New Study Sheds Light on Adhubllka Ransomware Network

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Cybersecurity researchers have unveiled a complex web of interconnected ransomware strains that trace their origins back to a common source: the Adhubllka ransomware family.

The study, conducted by cybersecurity analysts at Netenrich, delves into the lineage of various ransomware variants, including LOLKEK, BIT, OBZ, U2K and TZW. The researchers observed that these seemingly distinct ransomware strains share significant similarities in their codebase, tactics and infrastructure. 

By tracing the evolution of these strains, the researchers were able to establish a genealogical relationship that ties them back to the original Adhubllka ransomware, which first surfaced in January 2020.

Netenrich emphasized that the Adhubllka ransomware family has undergone multiple iterations, each with slight modifications to encryption schemes, ransom notes and communication methods. 

This practice is a common strategy among cyber-criminals to evade detection. Researchers also noted that reusing code and tactics can lead to misclassifications, making it crucial for investigators to consider multiple parameters beyond code similarities.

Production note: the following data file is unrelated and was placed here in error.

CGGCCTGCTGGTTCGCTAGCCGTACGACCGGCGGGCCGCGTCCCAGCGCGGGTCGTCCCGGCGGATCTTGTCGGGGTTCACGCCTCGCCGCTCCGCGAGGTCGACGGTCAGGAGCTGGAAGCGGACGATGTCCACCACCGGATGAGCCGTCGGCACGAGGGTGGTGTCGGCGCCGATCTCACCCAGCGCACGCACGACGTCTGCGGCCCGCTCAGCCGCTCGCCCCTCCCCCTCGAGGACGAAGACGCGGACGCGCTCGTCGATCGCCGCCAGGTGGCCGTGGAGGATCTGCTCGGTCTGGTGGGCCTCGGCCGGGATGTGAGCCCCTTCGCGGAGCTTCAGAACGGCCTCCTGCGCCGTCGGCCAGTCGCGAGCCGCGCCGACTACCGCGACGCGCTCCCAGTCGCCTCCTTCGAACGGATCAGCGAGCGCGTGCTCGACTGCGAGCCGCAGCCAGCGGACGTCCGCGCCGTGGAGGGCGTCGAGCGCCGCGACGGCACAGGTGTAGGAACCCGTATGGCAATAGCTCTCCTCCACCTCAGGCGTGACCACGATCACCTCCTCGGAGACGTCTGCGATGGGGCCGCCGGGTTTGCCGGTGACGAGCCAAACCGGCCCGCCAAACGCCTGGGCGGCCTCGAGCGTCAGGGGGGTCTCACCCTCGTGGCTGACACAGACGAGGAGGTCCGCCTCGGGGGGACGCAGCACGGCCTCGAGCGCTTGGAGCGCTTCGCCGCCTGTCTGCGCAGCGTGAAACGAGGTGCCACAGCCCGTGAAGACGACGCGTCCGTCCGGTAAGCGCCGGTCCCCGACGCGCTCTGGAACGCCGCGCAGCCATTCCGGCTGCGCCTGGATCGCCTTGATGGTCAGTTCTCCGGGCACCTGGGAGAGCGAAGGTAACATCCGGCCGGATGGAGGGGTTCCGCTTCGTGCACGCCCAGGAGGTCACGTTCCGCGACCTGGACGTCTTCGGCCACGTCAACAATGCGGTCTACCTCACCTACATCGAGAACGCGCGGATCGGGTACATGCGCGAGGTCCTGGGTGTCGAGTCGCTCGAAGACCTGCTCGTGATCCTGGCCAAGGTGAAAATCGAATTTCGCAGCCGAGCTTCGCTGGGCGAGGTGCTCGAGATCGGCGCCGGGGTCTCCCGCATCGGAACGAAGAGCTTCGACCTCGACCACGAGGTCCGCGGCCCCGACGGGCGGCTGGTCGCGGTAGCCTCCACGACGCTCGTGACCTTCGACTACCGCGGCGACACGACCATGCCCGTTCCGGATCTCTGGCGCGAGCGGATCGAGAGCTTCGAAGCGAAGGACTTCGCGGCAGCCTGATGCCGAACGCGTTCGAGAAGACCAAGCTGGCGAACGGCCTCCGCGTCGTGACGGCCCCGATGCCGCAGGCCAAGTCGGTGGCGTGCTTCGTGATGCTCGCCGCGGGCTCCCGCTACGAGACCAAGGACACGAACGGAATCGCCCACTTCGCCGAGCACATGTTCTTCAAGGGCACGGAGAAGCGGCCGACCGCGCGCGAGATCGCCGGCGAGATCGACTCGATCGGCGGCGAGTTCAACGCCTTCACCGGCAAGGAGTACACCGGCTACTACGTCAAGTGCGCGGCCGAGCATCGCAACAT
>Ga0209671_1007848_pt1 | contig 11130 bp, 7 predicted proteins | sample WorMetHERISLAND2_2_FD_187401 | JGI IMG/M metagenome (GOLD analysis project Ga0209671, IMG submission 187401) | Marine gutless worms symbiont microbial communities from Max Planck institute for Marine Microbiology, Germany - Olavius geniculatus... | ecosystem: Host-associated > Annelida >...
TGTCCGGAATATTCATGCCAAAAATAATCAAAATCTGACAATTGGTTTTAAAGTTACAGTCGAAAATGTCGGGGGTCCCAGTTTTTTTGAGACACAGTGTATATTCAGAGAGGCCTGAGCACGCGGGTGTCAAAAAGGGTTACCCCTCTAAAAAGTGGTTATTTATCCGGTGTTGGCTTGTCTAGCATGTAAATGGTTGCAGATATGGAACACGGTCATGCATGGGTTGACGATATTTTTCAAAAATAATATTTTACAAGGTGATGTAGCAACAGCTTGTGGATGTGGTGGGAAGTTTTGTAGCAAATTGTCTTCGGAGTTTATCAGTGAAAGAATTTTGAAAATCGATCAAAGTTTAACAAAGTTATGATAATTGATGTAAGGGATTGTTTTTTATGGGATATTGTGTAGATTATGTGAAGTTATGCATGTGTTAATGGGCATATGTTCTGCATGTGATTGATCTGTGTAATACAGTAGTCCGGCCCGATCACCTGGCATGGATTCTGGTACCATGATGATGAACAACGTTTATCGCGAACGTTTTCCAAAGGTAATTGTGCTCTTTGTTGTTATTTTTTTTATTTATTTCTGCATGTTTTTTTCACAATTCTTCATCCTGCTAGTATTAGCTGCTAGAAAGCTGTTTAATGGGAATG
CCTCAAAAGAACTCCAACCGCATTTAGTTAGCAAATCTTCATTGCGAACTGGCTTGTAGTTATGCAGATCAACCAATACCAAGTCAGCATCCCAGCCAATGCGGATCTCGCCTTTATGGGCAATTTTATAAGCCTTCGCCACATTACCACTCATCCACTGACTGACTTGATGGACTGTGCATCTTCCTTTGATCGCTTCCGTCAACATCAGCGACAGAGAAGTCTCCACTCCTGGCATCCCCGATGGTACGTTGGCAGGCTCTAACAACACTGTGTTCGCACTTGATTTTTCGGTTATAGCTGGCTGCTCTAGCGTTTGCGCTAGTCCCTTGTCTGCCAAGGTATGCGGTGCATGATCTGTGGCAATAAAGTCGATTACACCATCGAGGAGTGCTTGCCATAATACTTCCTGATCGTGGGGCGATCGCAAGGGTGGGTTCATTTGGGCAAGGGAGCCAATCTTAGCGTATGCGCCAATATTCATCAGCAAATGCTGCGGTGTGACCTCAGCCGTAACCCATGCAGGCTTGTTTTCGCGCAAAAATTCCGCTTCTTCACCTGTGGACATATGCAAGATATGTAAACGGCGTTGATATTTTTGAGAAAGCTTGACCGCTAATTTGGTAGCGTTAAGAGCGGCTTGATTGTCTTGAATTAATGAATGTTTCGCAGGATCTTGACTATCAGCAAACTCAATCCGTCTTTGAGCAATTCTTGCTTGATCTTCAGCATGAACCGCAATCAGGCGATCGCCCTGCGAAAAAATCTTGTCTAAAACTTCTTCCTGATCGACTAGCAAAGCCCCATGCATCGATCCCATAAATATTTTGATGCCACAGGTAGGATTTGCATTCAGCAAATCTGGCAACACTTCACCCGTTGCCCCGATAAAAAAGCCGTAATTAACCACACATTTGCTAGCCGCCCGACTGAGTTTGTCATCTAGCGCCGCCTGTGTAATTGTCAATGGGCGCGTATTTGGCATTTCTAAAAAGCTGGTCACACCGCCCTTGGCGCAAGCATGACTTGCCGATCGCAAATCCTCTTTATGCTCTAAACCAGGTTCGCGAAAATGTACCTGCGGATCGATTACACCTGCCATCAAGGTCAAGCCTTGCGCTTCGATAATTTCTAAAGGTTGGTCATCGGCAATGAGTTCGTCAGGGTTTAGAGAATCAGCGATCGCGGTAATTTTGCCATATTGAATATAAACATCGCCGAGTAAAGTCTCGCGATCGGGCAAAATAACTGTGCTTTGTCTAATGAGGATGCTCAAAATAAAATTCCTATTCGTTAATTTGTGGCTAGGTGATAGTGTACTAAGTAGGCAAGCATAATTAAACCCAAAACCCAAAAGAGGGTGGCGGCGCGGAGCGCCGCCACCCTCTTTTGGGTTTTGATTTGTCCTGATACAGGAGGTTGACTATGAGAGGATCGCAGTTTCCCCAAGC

One key aspect of the study was the analysis of ransom notes and communication channels used by the ransomware operators. The researchers discovered a progression from v2 Tor Onion URLs to v3 Tor URLs, as well as shifts in communication methods. Despite the evolving tactics, the researchers identified consistent patterns that link all the variants back to the Adhubllka family.

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“By setting up an endpoint security solution, we can thwart the attacks to some extent. However, when ransomware is newly formed/coded, it can only be thwarted by basic security education like not to click on malicious links delivered via email,” explained Rakesh Krishnan, senior threat analyst at Netenrich and author of the research post.

“The important protections, however, come from preventing threat actors from getting ransomware into an environment in the first place, which means looking for behavior anomalies, privilege escalation and the introduction of suspicious removable media into an environment.”

Krishnan concluded by saying that while the Adhubllka ransomware family may undergo rebranding and new monikers may emerge, the distinct communication patterns utilized by the threat actors will remain a consistent thread. 

“As long as the threat actor does not change their mode of communication, we will be able to trace all such cases back to the Adhubllka family.”

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